The debate about closing time for bars in Miami Beach has moved from a street rally Wednesday to dueling economic studies Thursday.
So how much will rolling back closing time from 5 a.m. to 2 a.m. cost? That depends on whether you believe the economic impact study commissioned by the Miami Beach Chamber of Commerce or the city’s own cost-benefit analysis, and the two are wildly different.
According to the city’s study, when you factor in all the money spent on police activity in the entertainment district, the city loses about $6 million a year.
“So it’s a terrible deal for our city, and that doesn’t even factor in the brand damage to our city when these images of all-night partying are sent around the world, really diminishing our brand, so this is a lose-lose for our city,” said Mayor Dan Gelber.
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The Chamber of Commerce study says if bars have to close at 2 a.m., the city will lose $14 million in tax revenue a year, and local businesses will lose $227 million in sales revenue over three years, and it predicts more bad outcomes.
“Substantial loss in jobs if this comes to pass, more than 4,000 jobs will be lost in a year, and that comes about because there’s a significant loss in annual sales,” said economist Hank Fishkind, who conducted the study. “It’s not just the alcohol sales, it’s the loss of the customers, the people who come to this area because, in part, it’s a wonderful area, it has great nightlife, and it’s one of the few areas that allows people to party late at night, and for a certain cadre of customers, they like to do that.”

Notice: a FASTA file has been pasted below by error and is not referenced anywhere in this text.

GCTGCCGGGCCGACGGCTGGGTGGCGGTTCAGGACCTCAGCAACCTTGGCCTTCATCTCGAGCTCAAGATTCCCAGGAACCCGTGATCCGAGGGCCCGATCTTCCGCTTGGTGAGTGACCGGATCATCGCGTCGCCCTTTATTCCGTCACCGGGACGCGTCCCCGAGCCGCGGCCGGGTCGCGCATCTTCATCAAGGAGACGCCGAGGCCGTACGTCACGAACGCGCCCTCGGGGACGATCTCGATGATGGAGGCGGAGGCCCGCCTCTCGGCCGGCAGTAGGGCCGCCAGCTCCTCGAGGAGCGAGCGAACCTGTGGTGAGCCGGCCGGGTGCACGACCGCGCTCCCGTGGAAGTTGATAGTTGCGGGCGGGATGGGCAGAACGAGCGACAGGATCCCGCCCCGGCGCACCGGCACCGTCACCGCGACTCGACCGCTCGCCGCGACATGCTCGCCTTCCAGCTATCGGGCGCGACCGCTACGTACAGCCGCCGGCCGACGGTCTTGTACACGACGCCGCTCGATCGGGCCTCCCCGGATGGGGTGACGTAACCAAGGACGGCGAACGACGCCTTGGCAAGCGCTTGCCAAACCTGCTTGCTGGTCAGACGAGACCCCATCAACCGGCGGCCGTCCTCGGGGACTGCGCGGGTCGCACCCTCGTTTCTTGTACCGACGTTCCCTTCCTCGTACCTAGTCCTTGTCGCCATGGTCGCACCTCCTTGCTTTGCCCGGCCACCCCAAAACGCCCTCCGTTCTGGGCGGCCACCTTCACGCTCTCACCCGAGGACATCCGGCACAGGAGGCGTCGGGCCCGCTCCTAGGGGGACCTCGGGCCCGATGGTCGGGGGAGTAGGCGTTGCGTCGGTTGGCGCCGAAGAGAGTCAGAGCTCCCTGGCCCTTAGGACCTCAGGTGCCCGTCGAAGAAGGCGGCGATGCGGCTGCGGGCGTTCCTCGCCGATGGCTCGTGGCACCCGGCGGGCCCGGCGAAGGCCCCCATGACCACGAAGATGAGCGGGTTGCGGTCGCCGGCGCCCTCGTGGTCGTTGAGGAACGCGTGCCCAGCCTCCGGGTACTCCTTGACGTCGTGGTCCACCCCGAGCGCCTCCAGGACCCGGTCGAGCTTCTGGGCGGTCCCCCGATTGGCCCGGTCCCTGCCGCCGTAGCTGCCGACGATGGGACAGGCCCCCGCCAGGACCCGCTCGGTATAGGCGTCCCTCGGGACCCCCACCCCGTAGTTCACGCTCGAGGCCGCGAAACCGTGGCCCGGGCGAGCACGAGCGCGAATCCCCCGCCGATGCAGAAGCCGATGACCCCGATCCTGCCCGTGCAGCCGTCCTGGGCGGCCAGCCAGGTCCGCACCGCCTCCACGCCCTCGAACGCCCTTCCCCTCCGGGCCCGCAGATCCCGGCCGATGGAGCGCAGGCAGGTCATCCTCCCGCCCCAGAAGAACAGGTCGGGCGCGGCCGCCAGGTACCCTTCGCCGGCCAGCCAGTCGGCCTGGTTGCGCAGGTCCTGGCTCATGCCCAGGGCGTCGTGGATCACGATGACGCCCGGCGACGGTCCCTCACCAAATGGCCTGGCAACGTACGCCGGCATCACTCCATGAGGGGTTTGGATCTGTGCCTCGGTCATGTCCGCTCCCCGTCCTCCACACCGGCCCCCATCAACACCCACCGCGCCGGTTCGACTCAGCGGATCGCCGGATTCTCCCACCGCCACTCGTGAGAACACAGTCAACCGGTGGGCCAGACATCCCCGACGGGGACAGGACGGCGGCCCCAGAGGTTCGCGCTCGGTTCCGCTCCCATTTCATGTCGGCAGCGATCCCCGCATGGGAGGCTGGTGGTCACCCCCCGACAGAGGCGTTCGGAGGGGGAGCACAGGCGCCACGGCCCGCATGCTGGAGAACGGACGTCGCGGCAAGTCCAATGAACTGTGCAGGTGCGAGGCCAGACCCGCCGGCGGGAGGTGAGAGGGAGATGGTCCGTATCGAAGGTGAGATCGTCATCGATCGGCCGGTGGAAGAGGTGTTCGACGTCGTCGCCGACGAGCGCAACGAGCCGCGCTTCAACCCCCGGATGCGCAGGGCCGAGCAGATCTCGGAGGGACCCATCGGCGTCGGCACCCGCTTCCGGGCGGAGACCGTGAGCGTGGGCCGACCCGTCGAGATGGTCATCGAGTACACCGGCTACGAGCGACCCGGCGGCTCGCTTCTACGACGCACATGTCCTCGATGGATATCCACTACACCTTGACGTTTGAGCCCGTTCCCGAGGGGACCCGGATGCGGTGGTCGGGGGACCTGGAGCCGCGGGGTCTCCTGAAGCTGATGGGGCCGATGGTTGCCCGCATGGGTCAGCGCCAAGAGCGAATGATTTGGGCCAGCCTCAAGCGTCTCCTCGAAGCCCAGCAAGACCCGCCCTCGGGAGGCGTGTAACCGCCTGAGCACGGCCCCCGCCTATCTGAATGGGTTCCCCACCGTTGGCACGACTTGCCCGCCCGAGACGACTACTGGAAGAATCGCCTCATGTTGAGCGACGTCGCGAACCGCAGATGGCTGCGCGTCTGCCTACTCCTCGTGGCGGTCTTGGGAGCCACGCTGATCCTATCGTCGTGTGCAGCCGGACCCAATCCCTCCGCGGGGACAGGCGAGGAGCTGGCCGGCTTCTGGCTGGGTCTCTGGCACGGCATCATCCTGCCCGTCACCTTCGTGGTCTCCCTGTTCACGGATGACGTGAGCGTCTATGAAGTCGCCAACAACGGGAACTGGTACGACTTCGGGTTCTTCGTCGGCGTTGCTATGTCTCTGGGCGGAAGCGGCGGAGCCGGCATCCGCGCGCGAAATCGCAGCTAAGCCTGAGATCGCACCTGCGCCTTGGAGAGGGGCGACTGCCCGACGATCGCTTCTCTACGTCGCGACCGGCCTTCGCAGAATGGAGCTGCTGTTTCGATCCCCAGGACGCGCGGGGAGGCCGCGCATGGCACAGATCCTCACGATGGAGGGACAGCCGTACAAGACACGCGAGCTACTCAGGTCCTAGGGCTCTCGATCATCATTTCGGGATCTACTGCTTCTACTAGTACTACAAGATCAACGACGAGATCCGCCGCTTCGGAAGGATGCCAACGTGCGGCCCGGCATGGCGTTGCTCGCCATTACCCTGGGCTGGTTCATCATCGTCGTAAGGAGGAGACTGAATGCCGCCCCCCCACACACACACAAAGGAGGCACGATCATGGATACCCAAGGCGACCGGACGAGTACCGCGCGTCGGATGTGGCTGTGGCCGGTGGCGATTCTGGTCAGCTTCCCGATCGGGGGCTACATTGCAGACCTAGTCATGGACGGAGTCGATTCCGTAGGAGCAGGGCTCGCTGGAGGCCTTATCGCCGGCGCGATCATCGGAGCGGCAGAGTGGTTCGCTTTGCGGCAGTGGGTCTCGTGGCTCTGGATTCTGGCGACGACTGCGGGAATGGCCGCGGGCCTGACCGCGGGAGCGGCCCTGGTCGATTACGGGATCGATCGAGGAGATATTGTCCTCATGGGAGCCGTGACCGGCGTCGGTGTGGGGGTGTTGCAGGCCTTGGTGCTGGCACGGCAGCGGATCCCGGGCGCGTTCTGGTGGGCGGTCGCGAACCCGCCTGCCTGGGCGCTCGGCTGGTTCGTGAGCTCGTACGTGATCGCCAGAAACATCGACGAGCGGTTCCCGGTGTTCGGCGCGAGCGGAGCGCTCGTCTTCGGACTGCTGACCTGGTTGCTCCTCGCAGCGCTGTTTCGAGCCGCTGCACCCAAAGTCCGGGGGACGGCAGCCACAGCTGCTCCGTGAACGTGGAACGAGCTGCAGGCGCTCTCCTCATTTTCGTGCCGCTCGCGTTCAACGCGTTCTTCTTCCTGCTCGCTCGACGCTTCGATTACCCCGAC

This is where competing visions of the city come into play: those who support the continuation of the all-night party scene on one side, and those who want to change the image of Miami Beach on the other.
“None of our residents even visit this area anymore, that’s all you need to know, we need to end this party district, I realize it might have some impact on a few bars that are all-night bars, but plenty of bars close at 2 and we cannot be held captive to a business model that creates chaos and disorder and in fact, crime,” Gelber said.
Each side said the other side’s study is flawed.
Fishkind said the city’s analysis overstates police overtime costs because it includes special events. On the other hand, Fishkind showed a graph that revealed combined alcohol sales at five all-night clubs. It showed the sales peak between midnight and 1 a.m., with 9% of sales coming after 2 a.m. That means 91% of sales occur before the would-be closing time, seemingly bolstering the other side’s point.
Voters will have a say in a non-binding referendum in November. Even though it’s just a straw poll, the city commission, Gelber said, would honor the voters’ wishes on this issue.